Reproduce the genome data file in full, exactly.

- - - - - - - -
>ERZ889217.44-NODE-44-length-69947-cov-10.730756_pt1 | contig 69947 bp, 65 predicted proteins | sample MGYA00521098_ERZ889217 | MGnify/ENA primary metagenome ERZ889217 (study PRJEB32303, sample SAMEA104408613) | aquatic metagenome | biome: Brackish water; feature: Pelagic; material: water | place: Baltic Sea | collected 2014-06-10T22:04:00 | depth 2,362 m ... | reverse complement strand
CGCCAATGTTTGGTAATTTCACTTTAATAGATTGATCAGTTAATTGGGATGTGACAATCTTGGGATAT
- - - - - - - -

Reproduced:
>ERZ889217.44-NODE-44-length-69947-cov-10.730756_pt1 | contig 69947 bp, 65 predicted proteins | sample MGYA00521098_ERZ889217 | MGnify/ENA primary metagenome ERZ889217 (study PRJEB32303, sample SAMEA104408613) | aquatic metagenome | biome: Brackish water; feature: Pelagic; material: water | place: Baltic Sea | collected 2014-06-10T22:04:00 | depth 2,362 m ... | reverse complement strand
CGCCAATGTTTGGTAATTTCACTTTAATAGATTGATCAGTTAATTGGGATGTGACAATCTTGGGATAT